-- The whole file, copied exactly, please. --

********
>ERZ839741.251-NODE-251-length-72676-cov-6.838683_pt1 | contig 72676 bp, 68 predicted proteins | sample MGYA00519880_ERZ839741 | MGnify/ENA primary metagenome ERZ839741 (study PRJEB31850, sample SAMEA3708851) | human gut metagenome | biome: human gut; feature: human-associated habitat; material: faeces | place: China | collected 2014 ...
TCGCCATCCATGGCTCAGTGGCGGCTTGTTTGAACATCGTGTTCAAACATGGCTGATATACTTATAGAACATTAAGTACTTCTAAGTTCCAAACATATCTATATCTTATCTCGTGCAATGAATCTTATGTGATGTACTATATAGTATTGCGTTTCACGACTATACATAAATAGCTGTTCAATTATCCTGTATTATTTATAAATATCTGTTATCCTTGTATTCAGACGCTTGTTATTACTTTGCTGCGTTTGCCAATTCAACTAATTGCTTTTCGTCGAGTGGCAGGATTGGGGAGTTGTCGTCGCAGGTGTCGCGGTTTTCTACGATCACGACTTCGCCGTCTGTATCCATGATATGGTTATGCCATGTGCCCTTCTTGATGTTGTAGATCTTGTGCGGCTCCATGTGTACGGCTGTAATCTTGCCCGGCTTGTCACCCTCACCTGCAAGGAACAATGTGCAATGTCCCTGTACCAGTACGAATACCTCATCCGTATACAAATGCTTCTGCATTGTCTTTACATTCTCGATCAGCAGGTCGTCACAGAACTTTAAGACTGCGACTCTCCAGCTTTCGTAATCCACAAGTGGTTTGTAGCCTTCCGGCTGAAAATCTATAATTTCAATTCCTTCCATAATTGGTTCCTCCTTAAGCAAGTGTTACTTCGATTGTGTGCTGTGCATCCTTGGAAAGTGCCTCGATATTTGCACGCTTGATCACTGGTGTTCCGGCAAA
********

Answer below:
>ERZ839741.251-NODE-251-length-72676-cov-6.838683_pt1 | contig 72676 bp, 68 predicted proteins | sample MGYA00519880_ERZ839741 | MGnify/ENA primary metagenome ERZ839741 (study PRJEB31850, sample SAMEA3708851) | human gut metagenome | biome: human gut; feature: human-associated habitat; material: faeces | place: China | collected 2014 ...
TCGCCATCCATGGCTCAGTGGCGGCTTGTTTGAACATCGTGTTCAAACATGGCTGATATACTTATAGAACATTAAGTACTTCTAAGTTCCAAACATATCTATATCTTATCTCGTGCAATGAATCTTATGTGATGTACTATATAGTATTGCGTTTCACGACTATACATAAATAGCTGTTCAATTATCCTGTATTATTTATAAATATCTGTTATCCTTGTATTCAGACGCTTGTTATTACTTTGCTGCGTTTGCCAATTCAACTAATTGCTTTTCGTCGAGTGGCAGGATTGGGGAGTTGTCGTCGCAGGTGTCGCGGTTTTCTACGATCACGACTTCGCCGTCTGTATCCATGATATGGTTATGCCATGTGCCCTTCTTGATGTTGTAGATCTTGTGCGGCTCCATGTGTACGGCTGTAATCTTGCCCGGCTTGTCACCCTCACCTGCAAGGAACAATGTGCAATGTCCCTGTACCAGTACGAATACCTCATCCGTATACAAATGCTTCTGCATTGTCTTTACATTCTCGATCAGCAGGTCGTCACAGAACTTTAAGACTGCGACTCTCCAGCTTTCGTAATCCACAAGTGGTTTGTAGCCTTCCGGCTGAAAATCTATAATTTCAATTCCTTCCATAATTGGTTCCTCCTTAAGCAAGTGTTACTTCGATTGTGTGCTGTGCATCCTTGGAAAGTGCCTCGATATTTGCACGCTTGATCACTGGTGTTCCGGCAAA